Blue Lagoon in Iceland - Spa and Thermal Pools

Natural spa resorts are always a little surreal, but Iceland’s Blue Lagoon takes things to a whole new level.
Iceland’s most famous tourist attraction is a thermally heated pool in the middle of a space-like volcanic landscape. The water has a disturbing luminous sky blue colour to it, and frankly looks like it should be in a test tube in a mad scientist’s laboratory.
The effect is topped off by the trails of water vapour blowing across the surface and the staff members in what appear to be full-body radiation suits.
The water is, of course, lovely and warm – in places almost too hot. But the air most certainly isn’t (the difference in temperature accounts for the vapour trails). The quicker you can get into the water and swim around, the better.
Massage and other spa treatments are, naturally, available, and there are pots of silica sand gloop to put on your face at the edge of the pool. The real fun, however, is in mooching about on what may as well be the moon.

Getting to the Blue Lagoon
Nearest international airport: Iceland’s main airport is at Keflavik, in the south-west.
Using public transport: If coming from Reykjavik, the best way of getting to the Blue Lagoon is with Reykjavik Excursions. Some of their airport shuttles pick up at Reykjavik hotels, then drop passengers off at the Blue Lagoon for a few hours before heading to Keflavik International Airport.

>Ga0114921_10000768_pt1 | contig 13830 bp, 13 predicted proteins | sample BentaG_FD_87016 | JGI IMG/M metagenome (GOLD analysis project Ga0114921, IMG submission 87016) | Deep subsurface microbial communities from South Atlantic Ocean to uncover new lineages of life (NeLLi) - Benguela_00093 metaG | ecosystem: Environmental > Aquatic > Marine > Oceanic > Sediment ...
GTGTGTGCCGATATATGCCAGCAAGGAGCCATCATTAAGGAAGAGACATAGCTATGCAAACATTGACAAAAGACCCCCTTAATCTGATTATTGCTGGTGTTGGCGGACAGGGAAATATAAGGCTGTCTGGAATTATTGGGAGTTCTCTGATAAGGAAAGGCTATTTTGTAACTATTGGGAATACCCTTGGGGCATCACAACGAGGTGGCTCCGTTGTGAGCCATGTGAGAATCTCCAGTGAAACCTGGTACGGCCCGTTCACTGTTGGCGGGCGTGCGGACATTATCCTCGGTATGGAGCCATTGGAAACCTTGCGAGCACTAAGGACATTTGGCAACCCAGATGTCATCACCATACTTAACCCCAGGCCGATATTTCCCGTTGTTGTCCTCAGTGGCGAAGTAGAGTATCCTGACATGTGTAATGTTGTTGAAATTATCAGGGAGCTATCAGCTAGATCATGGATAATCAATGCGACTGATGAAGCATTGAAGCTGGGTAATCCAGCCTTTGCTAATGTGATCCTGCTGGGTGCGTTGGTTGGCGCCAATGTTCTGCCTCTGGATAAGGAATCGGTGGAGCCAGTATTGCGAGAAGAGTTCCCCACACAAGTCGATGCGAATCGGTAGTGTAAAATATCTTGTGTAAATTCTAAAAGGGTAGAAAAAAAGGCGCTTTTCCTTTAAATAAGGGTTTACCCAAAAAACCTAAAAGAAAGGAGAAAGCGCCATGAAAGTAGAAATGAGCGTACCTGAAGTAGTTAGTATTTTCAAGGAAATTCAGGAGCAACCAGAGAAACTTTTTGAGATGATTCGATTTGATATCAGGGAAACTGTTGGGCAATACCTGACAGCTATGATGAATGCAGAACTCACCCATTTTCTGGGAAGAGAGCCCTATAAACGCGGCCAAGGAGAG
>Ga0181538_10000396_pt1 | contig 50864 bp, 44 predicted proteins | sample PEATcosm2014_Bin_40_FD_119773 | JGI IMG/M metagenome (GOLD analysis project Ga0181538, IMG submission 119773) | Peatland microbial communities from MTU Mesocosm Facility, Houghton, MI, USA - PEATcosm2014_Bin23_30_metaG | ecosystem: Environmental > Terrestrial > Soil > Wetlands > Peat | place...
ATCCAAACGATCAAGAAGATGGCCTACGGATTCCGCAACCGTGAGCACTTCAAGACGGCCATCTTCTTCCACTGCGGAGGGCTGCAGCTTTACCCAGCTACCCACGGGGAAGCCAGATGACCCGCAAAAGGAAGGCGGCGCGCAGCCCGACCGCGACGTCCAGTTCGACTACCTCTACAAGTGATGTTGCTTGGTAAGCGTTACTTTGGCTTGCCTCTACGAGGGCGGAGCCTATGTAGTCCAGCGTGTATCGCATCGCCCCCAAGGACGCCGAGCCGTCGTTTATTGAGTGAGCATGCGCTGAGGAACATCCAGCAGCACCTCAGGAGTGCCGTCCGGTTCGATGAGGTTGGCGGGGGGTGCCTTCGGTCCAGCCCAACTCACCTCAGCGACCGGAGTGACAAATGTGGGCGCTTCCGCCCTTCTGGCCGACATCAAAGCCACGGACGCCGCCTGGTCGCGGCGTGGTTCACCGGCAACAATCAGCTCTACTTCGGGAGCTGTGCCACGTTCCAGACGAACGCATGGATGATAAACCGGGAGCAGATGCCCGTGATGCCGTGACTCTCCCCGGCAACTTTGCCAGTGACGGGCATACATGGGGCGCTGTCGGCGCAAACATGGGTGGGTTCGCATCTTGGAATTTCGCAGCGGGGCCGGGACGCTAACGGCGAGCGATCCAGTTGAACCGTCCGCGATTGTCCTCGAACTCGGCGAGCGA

More information: Reykjavik Excursions; The Blue Lagoon

Black Taxi Tour - Falls Road and Shankhill Road in West Belfast, Northern Ireland

Belfast is something of a rejuvenated city. Once regarded as a virtual no-go area by tourists, the violence and bombings have now largely stopped. Indeed, it is becoming something of a fashionable city break destination.
But it would be wrong to think that the city’s Protestant and Catholic populations now live together in perfect hand-holding harmony. There is still a dividing wall between the two communities in West Belfast, and on either side there are housing estates decorated in a series of astonishing murals.
These brightly-coloured paintings often take up the entire side of a house, and are artistically fantastic (if usually morally dubious).
On the Shankhill Road (Protestant side) and the Falls Road (Catholic side), the murals depict guns and balaclava-clad men or glorify murderers. They are a sign that people aren’t prepared to forget the past just yet.
It is possible to venture around these mural-laden streets independently, but by far the best option is to take a tour in one of the Ulster capital’s famous black taxis.
The drivers are locals, and can take passengers through the history of the areas and Troubles with first-hand knowledge, and often dark, wry humour.